Every couple of months we read about millennials being the best generation – the ones born with the start-up bug, the outspoken ones, the independent thinkers and most educated.
We’re capable of doing great things and a lot of fellow Gen Y-ers are changing the world in ways no other generation was able to.
However, as we realize our potential on one hand, we struggle a lot on the other – making excuses that hold us back from doing what we want to. We put off important decisions, waste time with the TV and avoid hanging out with people we know will have a great impact on us because we’re just plain lazy.
I don’t know about you guys, but I’m pretty good at making plans… and then putting them on hold until tomorrow for reasons I convince myself are legitimate. Deep down, I know they’re not – they’re just excuses.
In spite of knowing this, do I still make them?
Hell yes! But I’ve begun to catch myself midway and say, “look… you’re making a lame-ass excuse. Can you live with yourself knowing that?” More often than not, I can’t; so I do something about it.
The fact is, until you do something, everything you want will remain out of reach. No one will simply hand what you want to you.
I hear friends making them ALL the time – “It would be easier if I was better looking, if I had more money, if I had more will-power…”
It’s a pity – because your twenties (and mine) is the best time to go all out.
So! Have you ever caught yourself saying any of these?
“I’ll do it someday!” – This reminds me of those times I really, REALLY wanted something as a child and the parents would say, “we’ll see.” Everyone knows all too well that “we’ll see” isn’t a “yes.” Just like ‘someday’ isn’t a day of the week. Still, it makes us feel better because we aren’t saying ‘NEVER.’
Did Steve Jobs wait for “someday” to change the world with his iPhone and iPad? Did Mark Zukerberg say “someday” to start Facebook? If it’s important enough to do someday, then it’s important enough to be done TODAY.
Who can guarantee tomorrow? Start small, but start today!
“I don’t have the time” – Why? Why do we romanticize being busy like it’s a good thing? If we don’t have time now, do we think we will have tons of time in the future? We don’t have the time to apply for a new job, so we’re stuck in dead-end jobs. We don’t have the time to cook healthy, so we accept unhealthy take-outs. Everyone has 24 hours in a day, but not everyone knows how to use them. It’s all about priorities. I recently read an article that said to replace “I don’t have time” with “it’s not a priority.” For example, “I didn’t go to the doctor because my health is not a priority.” If that doesn’t sound right, it’s a reminder to choose differently.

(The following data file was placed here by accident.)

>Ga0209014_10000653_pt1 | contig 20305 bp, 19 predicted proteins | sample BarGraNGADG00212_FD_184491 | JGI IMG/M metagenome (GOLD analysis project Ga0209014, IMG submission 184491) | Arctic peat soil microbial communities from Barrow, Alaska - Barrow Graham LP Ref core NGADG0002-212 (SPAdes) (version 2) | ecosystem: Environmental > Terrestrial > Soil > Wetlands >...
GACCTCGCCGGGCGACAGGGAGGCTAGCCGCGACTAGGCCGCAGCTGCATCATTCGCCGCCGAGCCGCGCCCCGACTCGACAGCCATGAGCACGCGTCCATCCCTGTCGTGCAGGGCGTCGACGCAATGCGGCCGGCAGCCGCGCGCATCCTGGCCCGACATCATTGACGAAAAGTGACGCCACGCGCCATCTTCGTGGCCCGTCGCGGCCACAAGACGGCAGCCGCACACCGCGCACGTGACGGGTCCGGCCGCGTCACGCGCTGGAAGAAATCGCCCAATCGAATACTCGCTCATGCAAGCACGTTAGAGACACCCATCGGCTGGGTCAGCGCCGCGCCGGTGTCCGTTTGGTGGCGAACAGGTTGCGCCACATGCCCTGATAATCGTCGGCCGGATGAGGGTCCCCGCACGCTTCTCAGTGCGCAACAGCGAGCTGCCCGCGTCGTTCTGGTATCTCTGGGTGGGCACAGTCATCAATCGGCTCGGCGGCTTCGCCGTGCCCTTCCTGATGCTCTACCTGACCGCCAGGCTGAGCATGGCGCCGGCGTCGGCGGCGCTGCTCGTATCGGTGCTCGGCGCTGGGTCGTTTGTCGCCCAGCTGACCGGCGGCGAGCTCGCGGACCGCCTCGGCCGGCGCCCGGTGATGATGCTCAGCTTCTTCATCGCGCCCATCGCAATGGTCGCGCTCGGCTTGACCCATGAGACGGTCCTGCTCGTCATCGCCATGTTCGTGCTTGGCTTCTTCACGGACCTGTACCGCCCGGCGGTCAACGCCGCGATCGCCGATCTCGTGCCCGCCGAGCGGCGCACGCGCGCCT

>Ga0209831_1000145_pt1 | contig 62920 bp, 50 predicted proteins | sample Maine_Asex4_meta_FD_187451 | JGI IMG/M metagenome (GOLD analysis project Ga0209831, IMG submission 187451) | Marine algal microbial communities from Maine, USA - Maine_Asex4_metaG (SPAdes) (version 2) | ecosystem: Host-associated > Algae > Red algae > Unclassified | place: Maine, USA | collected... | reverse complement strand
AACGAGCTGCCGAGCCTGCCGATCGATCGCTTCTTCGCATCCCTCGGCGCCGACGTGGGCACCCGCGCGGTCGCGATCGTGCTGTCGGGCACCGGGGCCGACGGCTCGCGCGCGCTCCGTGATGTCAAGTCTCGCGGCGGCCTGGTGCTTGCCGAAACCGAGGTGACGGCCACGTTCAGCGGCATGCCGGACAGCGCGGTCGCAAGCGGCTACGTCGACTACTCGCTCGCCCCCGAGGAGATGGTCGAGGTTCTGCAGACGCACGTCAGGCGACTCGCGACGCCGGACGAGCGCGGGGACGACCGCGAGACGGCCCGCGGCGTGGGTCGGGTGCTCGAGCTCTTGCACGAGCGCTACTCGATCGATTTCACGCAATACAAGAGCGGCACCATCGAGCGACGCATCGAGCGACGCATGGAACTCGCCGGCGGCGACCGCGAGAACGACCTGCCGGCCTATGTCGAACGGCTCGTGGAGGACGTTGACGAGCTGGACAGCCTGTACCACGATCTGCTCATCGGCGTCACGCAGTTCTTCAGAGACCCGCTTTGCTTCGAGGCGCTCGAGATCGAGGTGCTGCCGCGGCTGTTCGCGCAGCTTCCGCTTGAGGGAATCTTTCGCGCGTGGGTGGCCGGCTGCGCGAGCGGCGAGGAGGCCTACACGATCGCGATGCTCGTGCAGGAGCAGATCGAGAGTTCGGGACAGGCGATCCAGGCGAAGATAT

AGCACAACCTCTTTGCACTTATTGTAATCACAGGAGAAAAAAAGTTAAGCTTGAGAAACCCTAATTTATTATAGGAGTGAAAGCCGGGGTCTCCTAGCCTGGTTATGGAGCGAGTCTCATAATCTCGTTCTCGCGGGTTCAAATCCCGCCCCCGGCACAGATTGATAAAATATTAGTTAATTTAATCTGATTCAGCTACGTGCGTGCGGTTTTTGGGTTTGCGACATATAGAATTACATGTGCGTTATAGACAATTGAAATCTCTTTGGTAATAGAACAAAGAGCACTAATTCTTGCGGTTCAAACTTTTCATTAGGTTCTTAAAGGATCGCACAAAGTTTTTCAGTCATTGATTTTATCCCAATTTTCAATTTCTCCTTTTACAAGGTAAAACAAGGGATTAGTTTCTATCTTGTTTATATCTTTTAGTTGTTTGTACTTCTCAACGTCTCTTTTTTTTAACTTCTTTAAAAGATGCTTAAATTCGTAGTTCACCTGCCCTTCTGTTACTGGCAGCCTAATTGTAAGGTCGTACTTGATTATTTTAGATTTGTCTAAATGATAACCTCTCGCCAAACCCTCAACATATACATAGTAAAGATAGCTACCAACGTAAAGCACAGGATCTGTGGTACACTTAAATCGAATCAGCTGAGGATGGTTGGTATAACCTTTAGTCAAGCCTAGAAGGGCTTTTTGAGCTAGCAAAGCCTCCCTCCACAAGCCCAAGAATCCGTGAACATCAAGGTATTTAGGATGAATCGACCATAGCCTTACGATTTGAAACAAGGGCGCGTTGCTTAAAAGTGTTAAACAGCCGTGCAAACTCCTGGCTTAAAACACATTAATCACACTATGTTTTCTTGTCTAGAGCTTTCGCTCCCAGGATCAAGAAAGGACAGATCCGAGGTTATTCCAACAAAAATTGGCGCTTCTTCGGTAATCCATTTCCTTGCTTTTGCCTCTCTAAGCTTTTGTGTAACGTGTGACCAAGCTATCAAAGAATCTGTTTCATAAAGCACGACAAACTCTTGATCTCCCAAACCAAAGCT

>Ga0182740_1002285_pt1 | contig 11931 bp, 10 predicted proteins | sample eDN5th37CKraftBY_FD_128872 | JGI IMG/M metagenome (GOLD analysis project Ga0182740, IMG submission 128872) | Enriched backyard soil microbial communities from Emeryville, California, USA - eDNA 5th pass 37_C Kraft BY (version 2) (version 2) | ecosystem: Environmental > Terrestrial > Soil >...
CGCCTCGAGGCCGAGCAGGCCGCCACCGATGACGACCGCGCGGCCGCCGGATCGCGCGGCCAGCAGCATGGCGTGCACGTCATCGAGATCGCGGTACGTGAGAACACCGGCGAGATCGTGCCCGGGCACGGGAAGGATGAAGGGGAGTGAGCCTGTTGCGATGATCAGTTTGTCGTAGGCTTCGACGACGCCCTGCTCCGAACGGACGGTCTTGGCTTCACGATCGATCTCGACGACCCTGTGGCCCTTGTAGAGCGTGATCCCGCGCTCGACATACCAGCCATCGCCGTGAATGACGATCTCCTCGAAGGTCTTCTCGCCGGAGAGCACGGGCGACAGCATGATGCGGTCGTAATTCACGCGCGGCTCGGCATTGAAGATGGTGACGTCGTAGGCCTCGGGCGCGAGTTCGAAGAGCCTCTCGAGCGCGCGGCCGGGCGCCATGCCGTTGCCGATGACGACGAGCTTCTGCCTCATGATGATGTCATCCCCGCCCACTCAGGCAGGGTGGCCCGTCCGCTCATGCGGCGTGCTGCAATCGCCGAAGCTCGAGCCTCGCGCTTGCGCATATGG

“That would work for XYZ, but not for me” – Many of us think this way. We look at what others have and think “good for them, but I can’t do it because *insert random attribute that you think you don’t have here* It’s a crippling way to think and not at all productive. Everyone starts with nothing. Every start-up grew from scratch. Every famous Youtuber has had to overcome some trial. It doesn’t mean that because you think you aren’t as pretty/don’t have financial backing/aren’t lucky etc, that you can’t do the same.
The main problem is that you’re probably looking at a giant mountain of a task instead of breaking it up into pieces, so you discard it as unachievable. Or you compare yourself to people who have already done the work. Yes, they’re 5 steps ahead of you now, but that doesn’t mean you can’t take the same five steps.
“No one cares about what I think” – If you haven’t given anyone a reason to care about what you think, no one will. You have to prove that what you think is valuable. You have two choices here – either stop caring about what everyone thinks or change what you think will be valuable. In both cases, you have the control.
“It’s not the right time” –Ok, so you’ve actually admitted that you want something or may want it, but you haven’t made the commitment to act on it. Rather than working towards it, you blame the bad economy, your lack of education or guidance, your new job and whatever else you have going on. No doubt, you have to take care of certain things before it can be the “right time,” but blaming something you can’t control as an excuse for not achieving what you’re after is lame-ass. There will never be the perfect opportunity, and it’s good to remember that when you delay yourself.
Have you found yourself procrastinating? Comments are always appreciated and I’d love to hear your thoughts!
P.S. I hope you’ve been following my adventures in Bhopal! Can’t wait to tell you all about it in my next post. Till then, I’m sharing little snippets on Facebook, Twitter and Instagram. See ya there!